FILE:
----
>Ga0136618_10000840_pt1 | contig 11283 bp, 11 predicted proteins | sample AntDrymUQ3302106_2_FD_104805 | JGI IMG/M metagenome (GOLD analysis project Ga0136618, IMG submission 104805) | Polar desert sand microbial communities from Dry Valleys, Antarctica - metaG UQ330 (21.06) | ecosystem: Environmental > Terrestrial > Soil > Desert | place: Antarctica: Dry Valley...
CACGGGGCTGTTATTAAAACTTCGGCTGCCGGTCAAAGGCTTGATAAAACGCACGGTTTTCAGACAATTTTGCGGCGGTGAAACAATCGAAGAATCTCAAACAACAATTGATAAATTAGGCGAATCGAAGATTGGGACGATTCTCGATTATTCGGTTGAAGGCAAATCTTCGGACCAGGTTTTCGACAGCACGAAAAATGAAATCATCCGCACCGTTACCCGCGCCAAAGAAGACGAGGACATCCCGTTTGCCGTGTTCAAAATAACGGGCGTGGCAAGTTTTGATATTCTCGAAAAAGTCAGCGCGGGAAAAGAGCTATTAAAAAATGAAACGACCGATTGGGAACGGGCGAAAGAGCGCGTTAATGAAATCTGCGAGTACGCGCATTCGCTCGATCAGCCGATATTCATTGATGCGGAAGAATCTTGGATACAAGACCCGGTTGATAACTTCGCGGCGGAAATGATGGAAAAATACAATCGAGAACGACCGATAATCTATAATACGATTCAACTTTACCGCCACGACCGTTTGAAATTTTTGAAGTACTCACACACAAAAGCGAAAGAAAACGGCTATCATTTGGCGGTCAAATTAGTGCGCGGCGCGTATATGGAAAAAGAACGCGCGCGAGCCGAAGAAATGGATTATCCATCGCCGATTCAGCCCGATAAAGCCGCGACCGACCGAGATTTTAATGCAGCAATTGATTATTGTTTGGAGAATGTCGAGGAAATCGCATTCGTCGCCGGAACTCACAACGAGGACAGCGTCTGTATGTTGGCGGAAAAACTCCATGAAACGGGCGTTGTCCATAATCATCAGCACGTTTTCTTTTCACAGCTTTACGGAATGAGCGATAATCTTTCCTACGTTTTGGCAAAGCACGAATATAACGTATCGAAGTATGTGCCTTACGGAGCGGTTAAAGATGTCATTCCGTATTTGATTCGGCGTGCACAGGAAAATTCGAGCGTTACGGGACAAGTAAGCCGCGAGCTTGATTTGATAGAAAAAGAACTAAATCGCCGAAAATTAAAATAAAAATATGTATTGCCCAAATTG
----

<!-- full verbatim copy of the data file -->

>Ga0136618_10000840_pt1 | contig 11283 bp, 11 predicted proteins | sample AntDrymUQ3302106_2_FD_104805 | JGI IMG/M metagenome (GOLD analysis project Ga0136618, IMG submission 104805) | Polar desert sand microbial communities from Dry Valleys, Antarctica - metaG UQ330 (21.06) | ecosystem: Environmental > Terrestrial > Soil > Desert | place: Antarctica: Dry Valley...
CACGGGGCTGTTATTAAAACTTCGGCTGCCGGTCAAAGGCTTGATAAAACGCACGGTTTTCAGACAATTTTGCGGCGGTGAAACAATCGAAGAATCTCAAACAACAATTGATAAATTAGGCGAATCGAAGATTGGGACGATTCTCGATTATTCGGTTGAAGGCAAATCTTCGGACCAGGTTTTCGACAGCACGAAAAATGAAATCATCCGCACCGTTACCCGCGCCAAAGAAGACGAGGACATCCCGTTTGCCGTGTTCAAAATAACGGGCGTGGCAAGTTTTGATATTCTCGAAAAAGTCAGCGCGGGAAAAGAGCTATTAAAAAATGAAACGACCGATTGGGAACGGGCGAAAGAGCGCGTTAATGAAATCTGCGAGTACGCGCATTCGCTCGATCAGCCGATATTCATTGATGCGGAAGAATCTTGGATACAAGACCCGGTTGATAACTTCGCGGCGGAAATGATGGAAAAATACAATCGAGAACGACCGATAATCTATAATACGATTCAACTTTACCGCCACGACCGTTTGAAATTTTTGAAGTACTCACACACAAAAGCGAAAGAAAACGGCTATCATTTGGCGGTCAAATTAGTGCGCGGCGCGTATATGGAAAAAGAACGCGCGCGAGCCGAAGAAATGGATTATCCATCGCCGATTCAGCCCGATAAAGCCGCGACCGACCGAGATTTTAATGCAGCAATTGATTATTGTTTGGAGAATGTCGAGGAAATCGCATTCGTCGCCGGAACTCACAACGAGGACAGCGTCTGTATGTTGGCGGAAAAACTCCATGAAACGGGCGTTGTCCATAATCATCAGCACGTTTTCTTTTCACAGCTTTACGGAATGAGCGATAATCTTTCCTACGTTTTGGCAAAGCACGAATATAACGTATCGAAGTATGTGCCTTACGGAGCGGTTAAAGATGTCATTCCGTATTTGATTCGGCGTGCACAGGAAAATTCGAGCGTTACGGGACAAGTAAGCCGCGAGCTTGATTTGATAGAAAAAGAACTAAATCGCCGAAAATTAAAATAAAAATATGTATTGCCCAAATTG